Psyching Out the Emotions in Those Tweets, New Software Tells All

We have software that can diagnose whether we broke a bone, where our kids are every minute, even perform surgery through a robot.

But be careful with your tweets.  Now there's software that can tell how you were feeling when you, well, tweeted.

 Computer scientists from the University of Utah’s College of Engineering have developed what they call “sentiment analysis” software that can automatically determine how someone feels based on what they write or say. To test out the accuracy of this software’s machine-learning model, the team used it to analyze the individual sentiments of more than 1.6 million (and counting) geo-tagged tweets about the U.S. presidential election over the last five months. A database of these tweets is then examined to determine whether states and their counties are leaning toward the Republicans or Democrats.

 “With sentiment analysis, it will try to predict the emotions behind every human being when he or she is talking or writing something,” says Debjyoti Paul, a doctoral student in the University of Utah’s School of Computing and the project leader, along with School of Computing associate professor Feifei Li. “With that in mind, we are not just trying to look at the information in the tweets. We are trying to incorporate the emotion with the information.”

As a result of their work, the team has created an interactive website at www.estorm.org in which users can find out if the tweets coming out of their state and its counties are more positive or negative toward Republicans or Democrats during any defined period of time since June 5. Also, the data can tell you the percentage of both positive and negative tweets toward a political party and when there was a surge for a particular type of tweet in the last five months.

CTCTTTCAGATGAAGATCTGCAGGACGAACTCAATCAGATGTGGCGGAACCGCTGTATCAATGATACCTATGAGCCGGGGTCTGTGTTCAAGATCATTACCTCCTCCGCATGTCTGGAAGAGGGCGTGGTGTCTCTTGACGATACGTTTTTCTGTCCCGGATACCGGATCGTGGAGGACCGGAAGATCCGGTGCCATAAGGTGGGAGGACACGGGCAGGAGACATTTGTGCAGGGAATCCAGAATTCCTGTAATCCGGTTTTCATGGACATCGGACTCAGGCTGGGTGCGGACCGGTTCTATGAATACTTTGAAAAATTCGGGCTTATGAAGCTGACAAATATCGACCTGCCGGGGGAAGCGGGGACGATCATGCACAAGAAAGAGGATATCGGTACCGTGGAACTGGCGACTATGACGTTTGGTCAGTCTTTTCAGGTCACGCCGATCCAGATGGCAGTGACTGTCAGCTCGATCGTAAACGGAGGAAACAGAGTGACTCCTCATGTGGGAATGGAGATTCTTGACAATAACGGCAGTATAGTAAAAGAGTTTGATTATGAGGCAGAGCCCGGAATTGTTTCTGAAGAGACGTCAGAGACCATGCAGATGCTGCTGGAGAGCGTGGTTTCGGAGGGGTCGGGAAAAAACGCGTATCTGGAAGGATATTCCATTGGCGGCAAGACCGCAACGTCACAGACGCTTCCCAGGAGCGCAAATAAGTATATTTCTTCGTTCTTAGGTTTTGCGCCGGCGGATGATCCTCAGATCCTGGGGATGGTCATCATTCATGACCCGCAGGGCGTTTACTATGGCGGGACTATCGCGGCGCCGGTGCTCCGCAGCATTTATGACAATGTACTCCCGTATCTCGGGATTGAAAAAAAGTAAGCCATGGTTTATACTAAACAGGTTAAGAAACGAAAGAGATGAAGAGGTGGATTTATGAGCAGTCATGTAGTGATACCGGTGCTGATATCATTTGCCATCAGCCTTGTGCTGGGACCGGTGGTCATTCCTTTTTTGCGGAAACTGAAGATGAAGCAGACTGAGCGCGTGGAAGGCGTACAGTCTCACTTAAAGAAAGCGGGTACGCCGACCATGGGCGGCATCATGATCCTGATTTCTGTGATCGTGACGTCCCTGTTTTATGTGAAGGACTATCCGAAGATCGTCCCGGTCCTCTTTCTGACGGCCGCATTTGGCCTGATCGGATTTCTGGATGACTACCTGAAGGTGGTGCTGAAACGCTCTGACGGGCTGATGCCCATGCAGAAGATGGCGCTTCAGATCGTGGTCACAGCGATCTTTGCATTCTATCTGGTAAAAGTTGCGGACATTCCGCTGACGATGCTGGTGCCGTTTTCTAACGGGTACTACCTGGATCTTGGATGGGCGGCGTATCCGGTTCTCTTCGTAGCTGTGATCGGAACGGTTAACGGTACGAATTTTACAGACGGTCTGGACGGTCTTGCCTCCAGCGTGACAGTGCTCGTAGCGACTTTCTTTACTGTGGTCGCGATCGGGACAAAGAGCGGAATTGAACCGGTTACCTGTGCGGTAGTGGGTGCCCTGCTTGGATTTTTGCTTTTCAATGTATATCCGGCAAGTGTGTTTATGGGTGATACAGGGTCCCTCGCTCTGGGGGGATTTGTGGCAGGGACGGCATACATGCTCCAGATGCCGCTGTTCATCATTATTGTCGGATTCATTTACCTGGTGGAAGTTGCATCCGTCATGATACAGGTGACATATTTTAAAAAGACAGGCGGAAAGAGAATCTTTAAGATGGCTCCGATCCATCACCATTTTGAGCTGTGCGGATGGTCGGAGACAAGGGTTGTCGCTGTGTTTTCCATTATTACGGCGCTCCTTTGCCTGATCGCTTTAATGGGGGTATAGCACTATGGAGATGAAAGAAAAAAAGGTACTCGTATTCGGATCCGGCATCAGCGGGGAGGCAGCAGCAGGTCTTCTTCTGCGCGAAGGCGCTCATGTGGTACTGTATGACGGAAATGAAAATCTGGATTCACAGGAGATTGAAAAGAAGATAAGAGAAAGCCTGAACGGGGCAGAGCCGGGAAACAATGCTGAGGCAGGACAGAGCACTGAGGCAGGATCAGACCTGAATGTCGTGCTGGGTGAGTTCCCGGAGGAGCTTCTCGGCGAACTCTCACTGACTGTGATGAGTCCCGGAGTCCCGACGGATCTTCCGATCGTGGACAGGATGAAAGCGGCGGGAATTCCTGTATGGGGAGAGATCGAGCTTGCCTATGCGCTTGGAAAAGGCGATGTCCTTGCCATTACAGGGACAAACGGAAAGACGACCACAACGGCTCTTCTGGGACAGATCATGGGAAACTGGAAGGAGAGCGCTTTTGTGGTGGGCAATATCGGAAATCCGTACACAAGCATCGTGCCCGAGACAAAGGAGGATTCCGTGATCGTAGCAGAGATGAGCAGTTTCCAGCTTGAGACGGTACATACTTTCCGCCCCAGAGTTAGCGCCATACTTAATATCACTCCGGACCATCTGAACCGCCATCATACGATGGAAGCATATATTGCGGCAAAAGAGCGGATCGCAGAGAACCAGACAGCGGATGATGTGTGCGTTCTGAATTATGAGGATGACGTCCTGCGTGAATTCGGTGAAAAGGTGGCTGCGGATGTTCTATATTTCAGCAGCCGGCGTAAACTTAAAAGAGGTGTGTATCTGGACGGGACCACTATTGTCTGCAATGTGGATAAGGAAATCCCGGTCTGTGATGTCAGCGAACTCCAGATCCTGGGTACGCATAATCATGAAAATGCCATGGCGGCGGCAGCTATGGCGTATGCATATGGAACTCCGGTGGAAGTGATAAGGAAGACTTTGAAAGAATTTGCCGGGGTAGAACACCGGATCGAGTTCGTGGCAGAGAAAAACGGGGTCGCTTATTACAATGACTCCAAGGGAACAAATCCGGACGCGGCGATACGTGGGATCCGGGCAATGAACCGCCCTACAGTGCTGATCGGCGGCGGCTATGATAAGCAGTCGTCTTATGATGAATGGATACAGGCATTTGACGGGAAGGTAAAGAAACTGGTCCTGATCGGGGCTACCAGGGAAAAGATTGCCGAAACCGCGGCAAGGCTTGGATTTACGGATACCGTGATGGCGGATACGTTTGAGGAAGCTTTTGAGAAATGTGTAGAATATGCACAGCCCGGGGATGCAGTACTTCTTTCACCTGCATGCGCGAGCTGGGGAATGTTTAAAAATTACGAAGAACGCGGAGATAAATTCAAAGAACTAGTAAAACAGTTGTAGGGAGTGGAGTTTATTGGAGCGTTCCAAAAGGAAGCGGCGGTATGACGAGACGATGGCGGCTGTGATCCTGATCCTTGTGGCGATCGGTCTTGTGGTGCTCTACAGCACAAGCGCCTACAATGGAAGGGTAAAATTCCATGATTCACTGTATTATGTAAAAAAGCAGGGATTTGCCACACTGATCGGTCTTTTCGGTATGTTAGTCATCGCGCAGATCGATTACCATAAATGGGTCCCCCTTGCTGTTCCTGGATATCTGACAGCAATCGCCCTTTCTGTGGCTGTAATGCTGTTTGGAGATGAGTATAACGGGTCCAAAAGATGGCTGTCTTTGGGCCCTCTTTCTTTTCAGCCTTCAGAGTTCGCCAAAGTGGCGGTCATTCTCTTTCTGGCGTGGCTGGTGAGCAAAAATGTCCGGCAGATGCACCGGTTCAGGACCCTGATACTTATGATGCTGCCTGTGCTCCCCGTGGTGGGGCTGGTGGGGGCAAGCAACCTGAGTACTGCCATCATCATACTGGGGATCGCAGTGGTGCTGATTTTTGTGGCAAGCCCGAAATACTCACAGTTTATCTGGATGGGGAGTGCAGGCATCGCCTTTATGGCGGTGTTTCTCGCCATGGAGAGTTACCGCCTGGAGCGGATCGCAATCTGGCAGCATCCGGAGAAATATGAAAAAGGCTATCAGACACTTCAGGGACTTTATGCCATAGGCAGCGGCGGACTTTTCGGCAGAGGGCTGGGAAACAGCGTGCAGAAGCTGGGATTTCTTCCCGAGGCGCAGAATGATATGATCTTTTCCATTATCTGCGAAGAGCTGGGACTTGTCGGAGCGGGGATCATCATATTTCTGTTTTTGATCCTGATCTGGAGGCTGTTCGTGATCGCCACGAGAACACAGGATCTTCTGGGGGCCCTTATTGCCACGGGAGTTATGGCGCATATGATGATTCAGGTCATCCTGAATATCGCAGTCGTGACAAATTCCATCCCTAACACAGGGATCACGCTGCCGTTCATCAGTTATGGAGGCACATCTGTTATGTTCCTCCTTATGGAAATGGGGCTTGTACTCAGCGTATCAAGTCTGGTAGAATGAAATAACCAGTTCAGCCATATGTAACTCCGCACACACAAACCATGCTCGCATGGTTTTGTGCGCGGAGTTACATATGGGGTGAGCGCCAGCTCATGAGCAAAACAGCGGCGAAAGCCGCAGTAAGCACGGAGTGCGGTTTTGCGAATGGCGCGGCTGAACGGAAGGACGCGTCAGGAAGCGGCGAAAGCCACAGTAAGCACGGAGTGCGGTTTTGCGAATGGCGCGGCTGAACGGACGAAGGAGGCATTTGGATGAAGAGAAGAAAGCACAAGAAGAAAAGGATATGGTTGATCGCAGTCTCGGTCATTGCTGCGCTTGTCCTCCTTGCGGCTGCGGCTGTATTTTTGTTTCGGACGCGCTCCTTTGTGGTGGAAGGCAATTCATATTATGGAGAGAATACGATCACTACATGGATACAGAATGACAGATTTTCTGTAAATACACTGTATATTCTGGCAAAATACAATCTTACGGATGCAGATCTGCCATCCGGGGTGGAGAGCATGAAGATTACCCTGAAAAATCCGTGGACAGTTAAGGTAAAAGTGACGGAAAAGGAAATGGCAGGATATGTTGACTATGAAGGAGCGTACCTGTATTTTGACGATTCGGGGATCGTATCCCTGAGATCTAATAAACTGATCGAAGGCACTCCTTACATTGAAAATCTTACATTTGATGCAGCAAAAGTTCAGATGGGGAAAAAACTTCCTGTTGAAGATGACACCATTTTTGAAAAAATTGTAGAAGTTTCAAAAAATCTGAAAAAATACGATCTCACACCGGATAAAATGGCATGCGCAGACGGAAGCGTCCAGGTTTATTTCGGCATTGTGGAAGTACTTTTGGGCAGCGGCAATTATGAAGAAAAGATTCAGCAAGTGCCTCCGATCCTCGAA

Paul and his team started with more than 250 million tweets posted around the world from June 5 to Oct. 30 and then weeded out all non-political tweets based on a system of keywords using advanced software. They were left with more than 1.6 million political tweets posted in the U.S.

Then those tweets were sifted through the team’s “sentiment analysis” software where each tweet was analyzed and assigned a score from 0 to 1 where 0 is the most negative sentiment, 1 is the most positive sentiment, and 0.5 is neutral. The scores are then collected in a database that can calculate a state or county’s political leanings in real time based on the tweets. The database is constantly updated with new tweets.

To measure the accuracy of the model, the team compared its results to the New York Times Upshot election forecast website and found the state-by-state analysis was very similar.
 
“I think it works really well. It matches up with the major events that happened during this election season. That’s a good indicator that the results are accurate,” says Li. “We’re hoping to develop some more scientific measurements to confirm this observation for an upcoming paper, but the early results are very positive.”

Paul believes that their sentiment analysis software could be used to more accurately reflect the feelings of crowd-sourced opinions on the Internet, for example reviews of products on Amazon or restaurant reviews on Yelp, in which the software can “drill down to the individual sentences of the text” to determine a person’s true feelings about something, he says.

He also said that voice-enabled assistants such as iPhone’s Siri could use such software to better determine what the user wants, not just based on what he or she says but how they say it.


So be very, very careful when you tweet.



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